Opinion: Intentional exclusion evident to LGBT+ students

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“To live wholeheartedly.” This mission permeates the structure of Calvin College, from the layout of dorms and scheduling of events to the student-faculty relationships that are fostered by departments, athletic teams and campus offices. Calvin produces academically excellent students, yes, but the outcomes of a Calvin education are meant to span into every facet of our lives.

That’s the very premise of our living-learning communities, or the recent introduction of Calvin LifeWork. It’s part of the bond that students have with their professors; it’s why we often consult our advisors not just about our courses, but about jobs, housing, family, relationships; it’s what we admire about staff members who invest wholly in our flourishing. At Calvin, we know we aren’t just attaining a remarkable education. We’re surrounded by models of a thriving faculty and staff, most of whom, in addition to their formal job descriptions, directly interact with, encourage and inspire students.

This model allows us to encounter people from many backgrounds, skilled in many areas, with many ambitions and ideas and life experiences. These non-student members of the Calvin community are ostensibly models of the school’s mission, interactive portraits of what it’s like to think deeply, to act justly and, most evident in our regular encounters, to live wholeheartedly.

As the campus discusses increasing diversity and inclusion in faculty and staff, the critical relationship between students and others they encounter on campus forms a strong leg of the argument in favor of expanding current efforts. When we consider the importance of staff and faculty influence on students’ perception of “to live wholeheartedly,” we confront a tough reality. While representation among staff and faculty for many student demographics is critically low, one student group entirely absent, and few people seem willing to say anything about it.

LGBT+ have likely attended Calvin College for as long as it has been an institution. In recent years, we have been more able to express ourselves openly, with less fear of retaliation from the college administration. An estimated 1 in 20 Calvin students identify in some way as LGBT+. With a student body of 3,840, that translates to approximately 192 LGBT+ students on campus. Both the staff and faculty handbooks utilize the Free Exercise Clause of the First Amendment to the Constitution of the United States to use “religious faith, confessional commitments and church membership as conditions of employment for faculty and administrators with faculty status.” The handbook employs this same clause as a caveat to the policy “to assure equal opportunity … without regard to marital status or sexual orientation” by aligning with the Christian Reformed Church’s understanding of marriage as “a covenantal union between a man and a woman.”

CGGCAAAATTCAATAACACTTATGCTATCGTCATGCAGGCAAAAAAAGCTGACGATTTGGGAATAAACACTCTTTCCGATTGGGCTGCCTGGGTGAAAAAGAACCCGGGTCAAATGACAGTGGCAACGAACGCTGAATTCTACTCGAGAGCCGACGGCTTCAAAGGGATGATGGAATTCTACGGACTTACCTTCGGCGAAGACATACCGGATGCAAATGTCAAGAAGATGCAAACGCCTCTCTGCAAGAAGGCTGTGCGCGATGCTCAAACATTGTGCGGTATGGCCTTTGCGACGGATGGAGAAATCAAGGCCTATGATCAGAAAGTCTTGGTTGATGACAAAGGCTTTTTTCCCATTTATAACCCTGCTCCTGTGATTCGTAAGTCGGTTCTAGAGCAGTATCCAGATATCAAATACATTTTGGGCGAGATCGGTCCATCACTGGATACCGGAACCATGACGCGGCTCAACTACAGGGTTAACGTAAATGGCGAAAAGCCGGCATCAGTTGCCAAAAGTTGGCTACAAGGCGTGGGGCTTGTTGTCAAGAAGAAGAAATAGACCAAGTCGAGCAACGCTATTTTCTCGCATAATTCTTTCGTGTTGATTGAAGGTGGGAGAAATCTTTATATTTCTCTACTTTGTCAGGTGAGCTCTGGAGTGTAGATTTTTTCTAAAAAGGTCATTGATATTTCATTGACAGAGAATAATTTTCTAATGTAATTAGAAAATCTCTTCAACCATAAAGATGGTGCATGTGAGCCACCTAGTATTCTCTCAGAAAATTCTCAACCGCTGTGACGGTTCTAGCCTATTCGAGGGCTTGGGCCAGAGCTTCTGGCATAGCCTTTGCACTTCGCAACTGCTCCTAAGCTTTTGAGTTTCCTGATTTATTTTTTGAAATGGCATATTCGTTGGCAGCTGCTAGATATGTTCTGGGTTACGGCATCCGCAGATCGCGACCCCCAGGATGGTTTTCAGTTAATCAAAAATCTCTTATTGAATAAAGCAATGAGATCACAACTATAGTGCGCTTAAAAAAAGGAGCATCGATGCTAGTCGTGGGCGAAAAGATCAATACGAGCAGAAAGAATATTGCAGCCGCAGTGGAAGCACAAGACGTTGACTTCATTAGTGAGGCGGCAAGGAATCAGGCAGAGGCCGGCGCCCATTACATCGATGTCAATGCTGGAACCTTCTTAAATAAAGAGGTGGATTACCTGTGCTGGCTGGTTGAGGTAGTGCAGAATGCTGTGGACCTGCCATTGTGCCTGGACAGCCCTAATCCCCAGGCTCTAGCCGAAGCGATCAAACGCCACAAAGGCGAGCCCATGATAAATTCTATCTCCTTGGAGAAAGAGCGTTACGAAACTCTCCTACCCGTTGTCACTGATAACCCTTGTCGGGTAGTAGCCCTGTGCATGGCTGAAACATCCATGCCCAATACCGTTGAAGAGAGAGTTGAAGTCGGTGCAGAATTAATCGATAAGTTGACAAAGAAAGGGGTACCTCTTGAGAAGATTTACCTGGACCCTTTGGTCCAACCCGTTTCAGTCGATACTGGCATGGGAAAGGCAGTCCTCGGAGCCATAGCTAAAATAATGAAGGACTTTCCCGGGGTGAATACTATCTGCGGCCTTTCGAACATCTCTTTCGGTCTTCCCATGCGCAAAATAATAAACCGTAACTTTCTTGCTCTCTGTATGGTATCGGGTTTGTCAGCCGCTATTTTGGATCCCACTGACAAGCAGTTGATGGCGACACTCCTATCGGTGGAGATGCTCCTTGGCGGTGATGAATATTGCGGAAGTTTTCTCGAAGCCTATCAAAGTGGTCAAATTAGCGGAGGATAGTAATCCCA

Most of the theological stances required by Calvin have not been brought to the table for debate in the Christian Reformed Church in recent years. By contrast, its theology of sexuality and gender identity has been heavily considered, and further discussion is expected soon. But regardless of the theological underpinnings of this staff and faculty stipulation, the policy regarding sexual orientation and gender identity leaves 192 students — five percent of the student body — without a model of “to live wholeheartedly.”

This orchestrated absence of symbols who embody the ideal to which Calvin students strive is not unnoticed among LGBT+ students. It leaves us as second-rate constituents, tuition-payers and enrollment numbers and sometimes even picture-perfect graduates who make inspiring stories for prospective students — but never staff members, never professors. If we want to see ourselves, to see who we can become, to prepare for life, we must look outside of this institution. In the midst of the heteronormative culture of this campus, 1 in 20 students are told that we do not belong here, that we cannot have a future here. This institution can equip us academically to become specialists in our field, world-class experts, agents of renewal in the world. It cannot provide for us any template, comfort or concept of our lives in the same way that it can for cisgender, heterosexual students. And it cannot equip us to work, in any capacity, for Calvin College.

The good news is, LGBT+ students find each other. We connect with alumni. We form our own bonds, because we know we can expect no facilitation for such bonds from Calvin. We work hard for each other, but we hope, in the future, the institution will work hard for us, too.